A Texas-Sized Talent Shortage
Improvements in Education Key to Meeting Workforce Needs
By Joe Arnold, Chairman of the Texas Association of Manufacturers’ Workforce Committee
While Texas leaders tout the state as “Wide Open for Business,” there’s an increasing risk that the “Help Wanted” sign may go unanswered for many employers.
That’s because, according to the most recent Skills Gap study conducted by the Manufacturing Institute and Deloitte Consulting, two-thirds of business respondents report a moderate to severe shortage of qualified, available workers.
And, there’s every reason to believe the Skills Gap study is shining a light on a very real issue. In late March, the San Antonio Manufacturers Association estimated that more than 1,500 open jobs in the area remained unfilled due to a lack of skills among potential workers.
Texas may be a modern day “Field of Dreams,” but if we build the industries and the jobs, will we have the skilled talent to maintain our economic dominance?
The state’s leadership has done right and done well in creating a business climate that’s ripe for expanded investment and job creation. Continued efforts to ensure our state’s tax, energy and environmental policies encourage – not dissuade – additional business expansion, relocation and growth should be a continued priority.
But, if we don’t also take simultaneous action to ensure Texans are educated, well trained and equipped for the complexity and rigors of a competitive global economy, we all stand to suffer as businesses look elsewhere for workers.
The problem is especially acute in the manufacturing sector, a pillar of the state’s economy and an industry that increasingly needs workers with a wide array of education and training, everything from technical certificates to advanced degrees.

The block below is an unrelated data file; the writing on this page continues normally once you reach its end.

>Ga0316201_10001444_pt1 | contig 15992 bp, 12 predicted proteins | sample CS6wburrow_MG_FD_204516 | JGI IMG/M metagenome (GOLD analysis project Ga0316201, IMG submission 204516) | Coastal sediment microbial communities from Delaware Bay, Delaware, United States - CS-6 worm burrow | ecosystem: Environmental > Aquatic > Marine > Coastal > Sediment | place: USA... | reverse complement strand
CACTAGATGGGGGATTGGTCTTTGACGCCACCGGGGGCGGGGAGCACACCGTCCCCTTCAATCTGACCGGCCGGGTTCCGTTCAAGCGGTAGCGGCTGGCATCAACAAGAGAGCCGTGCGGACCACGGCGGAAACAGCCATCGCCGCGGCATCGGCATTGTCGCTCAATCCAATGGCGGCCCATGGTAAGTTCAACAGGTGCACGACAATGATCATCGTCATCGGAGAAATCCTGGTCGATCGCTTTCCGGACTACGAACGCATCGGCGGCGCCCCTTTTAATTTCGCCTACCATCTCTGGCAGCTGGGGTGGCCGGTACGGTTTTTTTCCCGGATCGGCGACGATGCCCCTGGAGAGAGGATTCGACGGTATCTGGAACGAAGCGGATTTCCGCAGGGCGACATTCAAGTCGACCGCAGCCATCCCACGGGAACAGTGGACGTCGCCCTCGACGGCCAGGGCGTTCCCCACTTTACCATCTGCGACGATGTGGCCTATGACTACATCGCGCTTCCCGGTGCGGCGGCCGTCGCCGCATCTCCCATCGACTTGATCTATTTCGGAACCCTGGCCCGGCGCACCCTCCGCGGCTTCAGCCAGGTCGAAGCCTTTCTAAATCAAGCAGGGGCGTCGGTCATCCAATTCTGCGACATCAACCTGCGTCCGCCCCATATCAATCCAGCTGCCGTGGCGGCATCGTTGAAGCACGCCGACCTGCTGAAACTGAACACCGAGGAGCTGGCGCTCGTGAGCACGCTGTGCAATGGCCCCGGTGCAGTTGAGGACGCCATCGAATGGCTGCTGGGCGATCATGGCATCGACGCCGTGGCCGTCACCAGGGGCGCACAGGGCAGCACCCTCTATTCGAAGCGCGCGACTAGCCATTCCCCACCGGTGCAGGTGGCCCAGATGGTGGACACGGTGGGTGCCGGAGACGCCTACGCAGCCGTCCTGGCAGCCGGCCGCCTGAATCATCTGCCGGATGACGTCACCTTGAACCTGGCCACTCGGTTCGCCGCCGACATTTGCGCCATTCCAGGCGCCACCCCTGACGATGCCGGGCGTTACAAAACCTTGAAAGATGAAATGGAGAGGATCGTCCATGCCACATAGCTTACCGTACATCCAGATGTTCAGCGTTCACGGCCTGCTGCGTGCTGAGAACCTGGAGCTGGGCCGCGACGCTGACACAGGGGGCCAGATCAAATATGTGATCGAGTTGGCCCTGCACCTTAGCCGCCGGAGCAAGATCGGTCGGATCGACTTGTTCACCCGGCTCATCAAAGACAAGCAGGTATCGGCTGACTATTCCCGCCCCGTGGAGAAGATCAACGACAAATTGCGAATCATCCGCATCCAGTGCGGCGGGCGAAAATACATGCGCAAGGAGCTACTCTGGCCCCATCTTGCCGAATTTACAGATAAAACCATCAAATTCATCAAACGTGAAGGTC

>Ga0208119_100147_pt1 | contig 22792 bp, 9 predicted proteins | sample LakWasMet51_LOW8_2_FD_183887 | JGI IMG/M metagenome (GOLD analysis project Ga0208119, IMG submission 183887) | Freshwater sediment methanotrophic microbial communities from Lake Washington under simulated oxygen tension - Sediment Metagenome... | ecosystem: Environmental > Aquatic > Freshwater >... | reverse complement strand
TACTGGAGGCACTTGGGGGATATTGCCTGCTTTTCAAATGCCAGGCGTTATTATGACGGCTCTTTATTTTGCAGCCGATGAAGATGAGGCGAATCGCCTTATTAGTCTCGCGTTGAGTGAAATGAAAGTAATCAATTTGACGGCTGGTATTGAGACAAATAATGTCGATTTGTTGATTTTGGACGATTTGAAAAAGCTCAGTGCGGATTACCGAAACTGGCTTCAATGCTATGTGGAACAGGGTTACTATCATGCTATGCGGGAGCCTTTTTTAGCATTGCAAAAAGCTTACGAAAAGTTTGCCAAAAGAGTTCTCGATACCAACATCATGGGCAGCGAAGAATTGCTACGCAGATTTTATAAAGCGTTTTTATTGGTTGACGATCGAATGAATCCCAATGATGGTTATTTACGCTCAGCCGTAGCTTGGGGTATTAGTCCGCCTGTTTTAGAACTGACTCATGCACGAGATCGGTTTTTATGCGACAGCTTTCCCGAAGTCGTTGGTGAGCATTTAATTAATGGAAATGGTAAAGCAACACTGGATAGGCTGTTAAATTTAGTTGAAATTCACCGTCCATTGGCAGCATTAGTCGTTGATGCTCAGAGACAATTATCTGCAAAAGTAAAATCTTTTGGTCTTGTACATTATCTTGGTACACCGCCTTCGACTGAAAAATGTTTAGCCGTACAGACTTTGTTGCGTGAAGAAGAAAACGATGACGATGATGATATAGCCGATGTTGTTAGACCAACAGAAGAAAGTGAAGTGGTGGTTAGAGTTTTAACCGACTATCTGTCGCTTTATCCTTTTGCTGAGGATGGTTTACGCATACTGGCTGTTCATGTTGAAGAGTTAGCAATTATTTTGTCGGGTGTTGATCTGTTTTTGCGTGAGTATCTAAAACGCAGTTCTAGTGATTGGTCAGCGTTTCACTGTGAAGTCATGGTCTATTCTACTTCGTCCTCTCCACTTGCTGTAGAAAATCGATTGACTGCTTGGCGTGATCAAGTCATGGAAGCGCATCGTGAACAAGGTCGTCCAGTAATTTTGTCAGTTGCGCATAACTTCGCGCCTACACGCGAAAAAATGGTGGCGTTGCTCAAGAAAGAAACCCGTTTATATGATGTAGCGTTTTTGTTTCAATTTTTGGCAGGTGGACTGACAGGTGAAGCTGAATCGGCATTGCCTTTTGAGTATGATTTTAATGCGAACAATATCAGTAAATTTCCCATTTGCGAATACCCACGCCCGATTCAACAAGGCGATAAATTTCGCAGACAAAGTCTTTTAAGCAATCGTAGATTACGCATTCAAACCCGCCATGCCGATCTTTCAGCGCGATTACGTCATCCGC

The Alliance for Science & Technology Research in America estimates that by 2018 Texas will need to fill 758,000 STEM-related jobs (jobs that focus on science, engineering, technology and math). Manufactures will also need to fill other good-paying positions that don’t require post-secondary degrees but job training and certificate programs.
Historically, the manufacturing sector has been a primary source for middle-class jobs, especially for workers without a college degree. But today, manufacturing has diversified and across the board, manufacturers are clamoring for qualified workers of all kinds, from welders to engineers and pipe fitters to chemists. Regardless of their specialty, manufacturing workers can expect an average annual salary of more than $70,000.
The Texas Association of Manufacturers and our members are working to shift understanding about the industry and the types of jobs we create today, but for its part, the State of Texas must also ensure a solid foundation is laid in our state’s public schools, community colleges and universities.
We need flexibility in our education system that recognizes different talents and provides different options and approaches so students get the education they need. Whatever paths our young people wish to take after high school, whether to a technical or community college, or a four-year university, we must sustain the state’s new emphasis in K-12 policy of educating all students to readiness for postsecondary success. There must be rigor across the board for all students and it is essential that we expose our students to a curriculum that demonstrates that what they’re learning directly relates to jobs in the real world.
It’s heartening to see both the Texas House and Senate consider these issues ahead of the next Legislative Session that begins in January. In fact, the Senate Business and Commerce Committee, chaired by Senator John Carona, takes up workforce training and career readiness in a hearing at the State Capitol on April 10.
It’s time we better prepare our students in public schools by establishing a flexible framework that meets the needs of students and also the wide array of Texas employers hoping to hire them some day soon.
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Joe Arnold is chairman of the Texas Association of Manufacturers’ Workforce Committee.